Thursday, June 28, 2007

Counseling: Is it possible to be Switzerland?

So if you are new to my blog, I am required for my M.A. in counseling degree to see a counselor during the time I am in school. Which is totally smart! I kindof like the self care (sometimes selfish feeling) of talking to someone about me who is skilled at it anyway so there's no argument from me.

One huge change however is that I've switched counselors in the last six months from seeing a christian counselor who thinks, although attraction is a biological phenomenon, acting on attraction with someone of the same sex is sin. Now I see a woman who specializes in working with people who are LGBT.

Last night I was talking to "e" who I'm still totally enjoying hanging out with. She said something about how now when I'm talking with "h" and "c" (see last two days of posts) I have a perspective on counseling to share because of the type of counseling I've already done. Tis true.

That family has all gone to family counseling with someone who works in the same office as my old counselor. She is a family counselor. They have found it helpful. Although they haven't asked me, if they did I would recommend someone else. Timing in sharing these things with the parents seems tricky. They are still so raw. There is a conversation starting in my head though. I am just starting to think things like "how does one counsel such a family? How would I?" Is how I am interacting with them ok? I am going to need to tell the parents that I am gay soon.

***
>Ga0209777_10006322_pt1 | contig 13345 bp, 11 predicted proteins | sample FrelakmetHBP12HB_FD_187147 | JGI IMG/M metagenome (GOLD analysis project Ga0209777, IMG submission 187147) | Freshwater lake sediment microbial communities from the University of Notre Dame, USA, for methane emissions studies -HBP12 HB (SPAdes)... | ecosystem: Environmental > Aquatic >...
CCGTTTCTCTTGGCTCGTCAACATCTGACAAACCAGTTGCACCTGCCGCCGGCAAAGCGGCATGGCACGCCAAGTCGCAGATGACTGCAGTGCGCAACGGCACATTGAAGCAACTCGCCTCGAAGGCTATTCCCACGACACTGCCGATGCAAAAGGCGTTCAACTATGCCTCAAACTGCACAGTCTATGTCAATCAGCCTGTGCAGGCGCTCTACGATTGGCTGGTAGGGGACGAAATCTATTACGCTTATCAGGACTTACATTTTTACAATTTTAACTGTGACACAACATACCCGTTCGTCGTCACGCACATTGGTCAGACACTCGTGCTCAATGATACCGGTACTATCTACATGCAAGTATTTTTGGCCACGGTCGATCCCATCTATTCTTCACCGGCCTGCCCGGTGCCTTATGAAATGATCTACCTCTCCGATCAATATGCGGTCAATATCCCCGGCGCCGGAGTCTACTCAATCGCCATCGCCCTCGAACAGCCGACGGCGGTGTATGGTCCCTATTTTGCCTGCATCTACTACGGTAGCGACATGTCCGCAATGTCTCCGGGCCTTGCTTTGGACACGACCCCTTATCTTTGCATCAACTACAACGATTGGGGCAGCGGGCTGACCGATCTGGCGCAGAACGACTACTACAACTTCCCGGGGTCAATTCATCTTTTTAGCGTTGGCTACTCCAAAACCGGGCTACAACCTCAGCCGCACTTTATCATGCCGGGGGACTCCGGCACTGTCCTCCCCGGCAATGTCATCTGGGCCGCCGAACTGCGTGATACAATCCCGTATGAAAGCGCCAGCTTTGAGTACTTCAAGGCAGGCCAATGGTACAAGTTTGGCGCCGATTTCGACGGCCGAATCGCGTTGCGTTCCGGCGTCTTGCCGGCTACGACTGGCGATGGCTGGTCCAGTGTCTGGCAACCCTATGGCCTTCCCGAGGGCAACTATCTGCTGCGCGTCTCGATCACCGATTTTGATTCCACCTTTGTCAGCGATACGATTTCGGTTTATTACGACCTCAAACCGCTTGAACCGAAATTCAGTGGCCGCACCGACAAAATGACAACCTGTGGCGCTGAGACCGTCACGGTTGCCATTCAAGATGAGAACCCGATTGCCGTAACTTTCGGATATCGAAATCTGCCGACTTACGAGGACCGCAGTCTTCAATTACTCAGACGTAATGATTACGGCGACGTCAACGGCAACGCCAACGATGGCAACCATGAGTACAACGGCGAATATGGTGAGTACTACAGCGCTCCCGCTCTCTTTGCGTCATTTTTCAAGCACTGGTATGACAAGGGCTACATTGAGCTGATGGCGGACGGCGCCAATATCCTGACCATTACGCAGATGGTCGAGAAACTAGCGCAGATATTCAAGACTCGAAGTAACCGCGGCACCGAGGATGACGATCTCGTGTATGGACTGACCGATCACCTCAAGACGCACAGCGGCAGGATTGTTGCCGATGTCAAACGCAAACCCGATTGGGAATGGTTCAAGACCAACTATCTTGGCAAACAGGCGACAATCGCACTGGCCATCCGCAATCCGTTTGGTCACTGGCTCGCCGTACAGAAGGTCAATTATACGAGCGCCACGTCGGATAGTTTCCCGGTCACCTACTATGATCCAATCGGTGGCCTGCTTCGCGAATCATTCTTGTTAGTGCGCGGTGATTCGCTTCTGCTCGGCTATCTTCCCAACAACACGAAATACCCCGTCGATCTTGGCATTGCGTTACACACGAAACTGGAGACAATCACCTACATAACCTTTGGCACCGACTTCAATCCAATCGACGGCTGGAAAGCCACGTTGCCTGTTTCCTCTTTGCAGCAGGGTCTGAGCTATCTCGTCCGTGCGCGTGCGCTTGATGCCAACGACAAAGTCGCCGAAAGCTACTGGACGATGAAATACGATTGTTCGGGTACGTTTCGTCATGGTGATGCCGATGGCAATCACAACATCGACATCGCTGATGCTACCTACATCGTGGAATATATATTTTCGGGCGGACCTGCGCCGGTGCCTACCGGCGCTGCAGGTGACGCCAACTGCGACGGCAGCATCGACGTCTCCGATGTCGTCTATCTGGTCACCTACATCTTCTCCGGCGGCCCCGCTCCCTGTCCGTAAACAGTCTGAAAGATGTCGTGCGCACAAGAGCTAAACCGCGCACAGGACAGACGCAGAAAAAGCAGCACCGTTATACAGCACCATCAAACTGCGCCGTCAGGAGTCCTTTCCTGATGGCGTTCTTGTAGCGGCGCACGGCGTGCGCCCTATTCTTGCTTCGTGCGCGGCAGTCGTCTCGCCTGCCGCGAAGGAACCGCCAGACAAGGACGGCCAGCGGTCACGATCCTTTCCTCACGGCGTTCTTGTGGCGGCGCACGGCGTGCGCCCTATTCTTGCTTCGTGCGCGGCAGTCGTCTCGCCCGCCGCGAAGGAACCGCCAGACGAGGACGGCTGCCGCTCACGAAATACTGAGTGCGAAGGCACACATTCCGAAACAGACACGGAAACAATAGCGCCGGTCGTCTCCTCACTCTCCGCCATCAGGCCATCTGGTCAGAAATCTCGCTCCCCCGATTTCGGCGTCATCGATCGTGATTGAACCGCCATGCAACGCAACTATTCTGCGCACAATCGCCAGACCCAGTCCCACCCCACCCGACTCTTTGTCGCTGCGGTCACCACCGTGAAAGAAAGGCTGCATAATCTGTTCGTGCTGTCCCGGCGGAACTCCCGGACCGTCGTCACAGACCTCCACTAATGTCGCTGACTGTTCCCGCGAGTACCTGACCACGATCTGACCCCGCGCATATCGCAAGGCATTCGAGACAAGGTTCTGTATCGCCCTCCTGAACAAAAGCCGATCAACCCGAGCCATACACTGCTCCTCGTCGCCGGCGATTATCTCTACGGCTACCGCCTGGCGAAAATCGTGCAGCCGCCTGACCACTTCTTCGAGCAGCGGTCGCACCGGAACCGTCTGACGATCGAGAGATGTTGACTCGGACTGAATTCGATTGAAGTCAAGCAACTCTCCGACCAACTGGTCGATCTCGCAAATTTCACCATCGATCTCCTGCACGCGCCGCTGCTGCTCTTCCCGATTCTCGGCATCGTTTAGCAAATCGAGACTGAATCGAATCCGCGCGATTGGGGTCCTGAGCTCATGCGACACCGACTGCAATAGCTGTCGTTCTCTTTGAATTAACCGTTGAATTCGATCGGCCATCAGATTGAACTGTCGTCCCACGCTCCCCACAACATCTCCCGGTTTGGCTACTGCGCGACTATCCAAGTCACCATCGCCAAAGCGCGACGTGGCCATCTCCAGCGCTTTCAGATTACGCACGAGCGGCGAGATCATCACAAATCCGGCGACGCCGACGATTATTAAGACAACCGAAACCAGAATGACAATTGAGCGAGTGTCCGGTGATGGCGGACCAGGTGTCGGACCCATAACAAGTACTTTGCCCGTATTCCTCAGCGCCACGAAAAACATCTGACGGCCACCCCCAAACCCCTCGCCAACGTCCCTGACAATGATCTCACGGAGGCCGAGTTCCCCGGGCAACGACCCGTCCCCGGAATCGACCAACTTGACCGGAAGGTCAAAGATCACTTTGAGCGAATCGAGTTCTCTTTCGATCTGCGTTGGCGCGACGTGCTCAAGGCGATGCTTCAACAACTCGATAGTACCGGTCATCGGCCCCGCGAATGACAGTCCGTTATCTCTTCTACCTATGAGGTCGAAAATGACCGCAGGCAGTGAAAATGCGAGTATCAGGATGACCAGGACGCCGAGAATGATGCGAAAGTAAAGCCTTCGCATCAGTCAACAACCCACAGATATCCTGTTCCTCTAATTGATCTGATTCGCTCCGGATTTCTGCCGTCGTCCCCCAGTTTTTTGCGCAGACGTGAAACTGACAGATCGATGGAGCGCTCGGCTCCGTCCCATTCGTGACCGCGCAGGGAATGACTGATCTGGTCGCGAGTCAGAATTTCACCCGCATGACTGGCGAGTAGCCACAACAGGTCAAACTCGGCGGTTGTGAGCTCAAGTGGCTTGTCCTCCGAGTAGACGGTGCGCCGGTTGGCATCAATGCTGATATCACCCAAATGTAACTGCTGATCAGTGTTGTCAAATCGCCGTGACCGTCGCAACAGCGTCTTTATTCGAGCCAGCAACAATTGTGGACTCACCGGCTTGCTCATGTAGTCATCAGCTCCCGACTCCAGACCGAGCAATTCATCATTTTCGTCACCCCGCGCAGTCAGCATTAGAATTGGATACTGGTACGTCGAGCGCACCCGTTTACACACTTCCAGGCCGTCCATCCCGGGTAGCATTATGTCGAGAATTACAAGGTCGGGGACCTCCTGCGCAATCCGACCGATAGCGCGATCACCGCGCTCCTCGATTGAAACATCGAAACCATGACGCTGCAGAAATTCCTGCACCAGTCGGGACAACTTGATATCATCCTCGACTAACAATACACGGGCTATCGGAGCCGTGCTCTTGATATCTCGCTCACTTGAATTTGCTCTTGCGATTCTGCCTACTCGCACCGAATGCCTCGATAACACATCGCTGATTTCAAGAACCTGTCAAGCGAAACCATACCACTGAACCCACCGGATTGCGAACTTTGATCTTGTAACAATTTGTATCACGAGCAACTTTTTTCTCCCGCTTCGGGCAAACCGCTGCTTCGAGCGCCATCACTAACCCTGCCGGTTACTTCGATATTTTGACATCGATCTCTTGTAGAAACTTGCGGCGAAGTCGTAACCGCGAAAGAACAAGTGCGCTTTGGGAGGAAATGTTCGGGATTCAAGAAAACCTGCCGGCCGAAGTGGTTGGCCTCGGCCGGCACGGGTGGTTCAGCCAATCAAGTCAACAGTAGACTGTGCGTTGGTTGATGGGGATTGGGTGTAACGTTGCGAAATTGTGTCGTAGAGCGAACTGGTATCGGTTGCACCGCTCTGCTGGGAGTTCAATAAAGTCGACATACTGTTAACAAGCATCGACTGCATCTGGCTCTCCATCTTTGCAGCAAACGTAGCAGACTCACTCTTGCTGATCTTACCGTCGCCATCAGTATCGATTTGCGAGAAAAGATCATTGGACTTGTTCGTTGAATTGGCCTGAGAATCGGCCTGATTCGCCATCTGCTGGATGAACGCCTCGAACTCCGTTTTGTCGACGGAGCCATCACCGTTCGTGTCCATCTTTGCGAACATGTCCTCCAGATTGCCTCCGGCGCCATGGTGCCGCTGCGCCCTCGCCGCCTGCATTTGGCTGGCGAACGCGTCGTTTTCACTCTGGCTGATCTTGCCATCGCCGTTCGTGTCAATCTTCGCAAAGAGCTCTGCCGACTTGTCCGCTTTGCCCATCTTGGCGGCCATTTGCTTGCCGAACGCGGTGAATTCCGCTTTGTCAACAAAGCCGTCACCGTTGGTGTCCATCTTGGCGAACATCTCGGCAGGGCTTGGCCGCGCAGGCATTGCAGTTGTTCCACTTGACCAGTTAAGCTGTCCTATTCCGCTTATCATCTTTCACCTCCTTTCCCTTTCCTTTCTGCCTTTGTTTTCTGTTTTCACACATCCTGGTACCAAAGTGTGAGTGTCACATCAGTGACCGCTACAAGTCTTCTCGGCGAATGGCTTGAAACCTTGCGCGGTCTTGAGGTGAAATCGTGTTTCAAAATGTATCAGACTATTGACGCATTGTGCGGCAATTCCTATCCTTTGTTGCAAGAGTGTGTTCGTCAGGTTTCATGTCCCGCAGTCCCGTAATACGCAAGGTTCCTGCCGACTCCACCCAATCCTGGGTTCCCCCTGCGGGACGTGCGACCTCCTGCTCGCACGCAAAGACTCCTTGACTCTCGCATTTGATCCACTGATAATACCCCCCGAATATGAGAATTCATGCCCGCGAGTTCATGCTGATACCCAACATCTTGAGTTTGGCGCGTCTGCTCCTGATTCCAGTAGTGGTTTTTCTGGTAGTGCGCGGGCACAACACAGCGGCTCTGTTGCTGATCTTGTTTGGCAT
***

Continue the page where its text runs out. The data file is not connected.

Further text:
My biggest question as far as counseling is "Is it possible to be a Switzerland in all of this?" It seems people gravitate towards counselors who share their view. That's normal. How one thinks on this issue totally impacts how one counsels even if you never tell your client. Projection and transference are powerful, is it really possible to keep your real views from your client? There's a blogger "Warren Throckmorton" who is a researcher and a counselor (I think) who some people say is the "Switzerland" on this counseling and this issue. He does have some switzerland-ish tenancies that I appreciate. However I don't know if being Switzerland is any help either. What about the clients who come in and want to change. That's their goal?

My counselor in spite of his views never ever had the goal of changing me. He was just my counselor. But for those who are repairative therapists or repairative ministries there is some hopeful news on the horizon. Some of them have officially apologized! Read about it here.

I am finding that thinking through this stuff and experiencing more than one type of counselor has done more to shape how I counsel than a lot of my schooling. I hope that I can continue to keep the good from my old counselor and the good from my new one, as different as they are, and use that to form the type of counselor I become, uniquely as me.

And I did strongly recommend that "h" find someone when she gets to school.

No comments: